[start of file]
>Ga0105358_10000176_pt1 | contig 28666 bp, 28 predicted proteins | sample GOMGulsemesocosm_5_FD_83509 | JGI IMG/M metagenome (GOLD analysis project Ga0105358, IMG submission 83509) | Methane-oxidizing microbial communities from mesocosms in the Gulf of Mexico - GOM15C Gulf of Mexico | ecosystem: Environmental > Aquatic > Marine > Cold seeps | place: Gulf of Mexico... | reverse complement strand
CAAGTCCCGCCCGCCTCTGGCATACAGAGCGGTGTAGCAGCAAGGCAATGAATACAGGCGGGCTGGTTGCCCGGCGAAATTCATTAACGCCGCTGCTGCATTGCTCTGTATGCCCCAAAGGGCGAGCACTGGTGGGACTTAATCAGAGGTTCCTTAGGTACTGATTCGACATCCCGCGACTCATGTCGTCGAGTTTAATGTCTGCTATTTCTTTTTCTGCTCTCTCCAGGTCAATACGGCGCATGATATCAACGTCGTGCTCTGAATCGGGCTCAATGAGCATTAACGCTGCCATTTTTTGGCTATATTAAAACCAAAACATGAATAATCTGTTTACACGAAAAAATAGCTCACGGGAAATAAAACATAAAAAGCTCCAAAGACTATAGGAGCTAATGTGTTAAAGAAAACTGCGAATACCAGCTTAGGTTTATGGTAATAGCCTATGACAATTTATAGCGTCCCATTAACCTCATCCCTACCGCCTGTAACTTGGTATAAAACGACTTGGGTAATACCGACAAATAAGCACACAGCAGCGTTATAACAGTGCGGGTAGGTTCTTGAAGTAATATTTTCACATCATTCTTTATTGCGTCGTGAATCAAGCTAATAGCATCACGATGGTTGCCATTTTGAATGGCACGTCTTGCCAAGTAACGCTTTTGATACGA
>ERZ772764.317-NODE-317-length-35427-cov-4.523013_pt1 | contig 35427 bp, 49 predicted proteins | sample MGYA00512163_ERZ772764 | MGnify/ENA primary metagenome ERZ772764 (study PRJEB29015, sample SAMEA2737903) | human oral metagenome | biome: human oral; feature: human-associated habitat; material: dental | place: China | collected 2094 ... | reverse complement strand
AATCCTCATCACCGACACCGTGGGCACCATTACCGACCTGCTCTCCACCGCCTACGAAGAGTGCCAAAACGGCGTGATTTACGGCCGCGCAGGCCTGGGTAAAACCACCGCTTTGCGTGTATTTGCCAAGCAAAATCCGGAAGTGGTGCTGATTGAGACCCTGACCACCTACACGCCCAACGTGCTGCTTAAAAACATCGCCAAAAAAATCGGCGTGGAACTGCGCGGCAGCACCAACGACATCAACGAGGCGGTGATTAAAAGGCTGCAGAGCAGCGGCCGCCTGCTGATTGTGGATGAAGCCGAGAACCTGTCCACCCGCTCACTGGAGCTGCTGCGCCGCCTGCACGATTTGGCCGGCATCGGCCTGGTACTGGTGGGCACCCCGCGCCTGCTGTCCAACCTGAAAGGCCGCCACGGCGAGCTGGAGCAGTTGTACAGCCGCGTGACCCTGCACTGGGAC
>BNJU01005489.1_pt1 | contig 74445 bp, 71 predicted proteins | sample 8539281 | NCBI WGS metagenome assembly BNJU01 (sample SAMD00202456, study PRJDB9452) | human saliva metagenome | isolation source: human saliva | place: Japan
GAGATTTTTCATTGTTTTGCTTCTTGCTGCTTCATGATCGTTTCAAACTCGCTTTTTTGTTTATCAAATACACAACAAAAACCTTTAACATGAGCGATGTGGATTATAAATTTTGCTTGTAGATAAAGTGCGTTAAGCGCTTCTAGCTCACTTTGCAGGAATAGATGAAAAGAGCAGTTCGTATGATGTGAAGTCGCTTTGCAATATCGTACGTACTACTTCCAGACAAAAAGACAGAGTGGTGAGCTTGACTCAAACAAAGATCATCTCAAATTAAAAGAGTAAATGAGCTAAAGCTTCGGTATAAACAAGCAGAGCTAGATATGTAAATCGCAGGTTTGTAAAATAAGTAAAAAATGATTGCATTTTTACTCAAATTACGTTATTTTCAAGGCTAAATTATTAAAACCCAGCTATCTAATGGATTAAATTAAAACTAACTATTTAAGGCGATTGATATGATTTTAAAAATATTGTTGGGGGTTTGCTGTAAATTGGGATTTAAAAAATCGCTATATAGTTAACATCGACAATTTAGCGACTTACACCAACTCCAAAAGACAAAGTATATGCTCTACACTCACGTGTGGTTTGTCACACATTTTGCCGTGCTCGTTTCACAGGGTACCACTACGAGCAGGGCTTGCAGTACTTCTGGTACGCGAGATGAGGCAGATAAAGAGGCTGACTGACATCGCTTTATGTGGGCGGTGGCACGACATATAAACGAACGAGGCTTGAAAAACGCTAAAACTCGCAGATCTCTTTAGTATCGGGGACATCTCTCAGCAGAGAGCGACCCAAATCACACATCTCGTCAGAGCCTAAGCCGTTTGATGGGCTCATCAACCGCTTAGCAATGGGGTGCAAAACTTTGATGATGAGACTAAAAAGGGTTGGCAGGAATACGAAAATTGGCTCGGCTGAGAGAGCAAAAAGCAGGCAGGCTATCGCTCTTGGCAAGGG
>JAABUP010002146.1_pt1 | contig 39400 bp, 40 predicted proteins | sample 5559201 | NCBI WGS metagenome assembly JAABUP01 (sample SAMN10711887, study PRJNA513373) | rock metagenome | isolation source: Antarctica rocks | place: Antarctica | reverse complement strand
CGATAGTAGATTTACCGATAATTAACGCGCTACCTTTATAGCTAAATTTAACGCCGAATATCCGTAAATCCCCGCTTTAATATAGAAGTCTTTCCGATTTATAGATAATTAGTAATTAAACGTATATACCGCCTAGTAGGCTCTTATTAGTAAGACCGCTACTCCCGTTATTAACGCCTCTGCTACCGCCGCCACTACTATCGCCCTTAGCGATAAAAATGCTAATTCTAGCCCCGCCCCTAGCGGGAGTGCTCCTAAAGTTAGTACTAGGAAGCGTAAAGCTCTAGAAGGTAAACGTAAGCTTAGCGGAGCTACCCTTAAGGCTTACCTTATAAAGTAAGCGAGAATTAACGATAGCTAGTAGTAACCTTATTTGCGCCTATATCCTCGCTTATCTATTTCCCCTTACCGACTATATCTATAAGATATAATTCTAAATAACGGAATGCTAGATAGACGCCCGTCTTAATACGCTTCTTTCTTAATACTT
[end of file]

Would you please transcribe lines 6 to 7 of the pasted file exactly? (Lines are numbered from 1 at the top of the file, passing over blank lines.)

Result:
GAGATTTTTCATTGTTTTGCTTCTTGCTGCTTCATGATCGTTTCAAACTCGCTTTTTTGTTTATCAAATACACAACAAAAACCTTTAACATGAGCGATGTGGATTATAAATTTTGCTTGTAGATAAAGTGCGTTAAGCGCTTCTAGCTCACTTTGCAGGAATAGATGAAAAGAGCAGTTCGTATGATGTGAAGTCGCTTTGCAATATCGTACGTACTACTTCCAGACAAAAAGACAGAGTGGTGAGCTTGACTCAAACAAAGATCATCTCAAATTAAAAGAGTAAATGAGCTAAAGCTTCGGTATAAACAAGCAGAGCTAGATATGTAAATCGCAGGTTTGTAAAATAAGTAAAAAATGATTGCATTTTTACTCAAATTACGTTATTTTCAAGGCTAAATTATTAAAACCCAGCTATCTAATGGATTAAATTAAAACTAACTATTTAAGGCGATTGATATGATTTTAAAAATATTGTTGGGGGTTTGCTGTAAATTGGGATTTAAAAAATCGCTATATAGTTAACATCGACAATTTAGCGACTTACACCAACTCCAAAAGACAAAGTATATGCTCTACACTCACGTGTGGTTTGTCACACATTTTGCCGTGCTCGTTTCACAGGGTACCACTACGAGCAGGGCTTGCAGTACTTCTGGTACGCGAGATGAGGCAGATAAAGAGGCTGACTGACATCGCTTTATGTGGGCGGTGGCACGACATATAAACGAACGAGGCTTGAAAAACGCTAAAACTCGCAGATCTCTTTAGTATCGGGGACATCTCTCAGCAGAGAGCGACCCAAATCACACATCTCGTCAGAGCCTAAGCCGTTTGATGGGCTCATCAACCGCTTAGCAATGGGGTGCAAAACTTTGATGATGAGACTAAAAAGGGTTGGCAGGAATACGAAAATTGGCTCGGCTGAGAGAGCAAAAAGCAGGCAGGCTATCGCTCTTGGCAAGGG
>JAABUP010002146.1_pt1 | contig 39400 bp, 40 predicted proteins | sample 5559201 | NCBI WGS metagenome assembly JAABUP01 (sample SAMN10711887, study PRJNA513373) | rock metagenome | isolation source: Antarctica rocks | place: Antarctica | reverse complement strand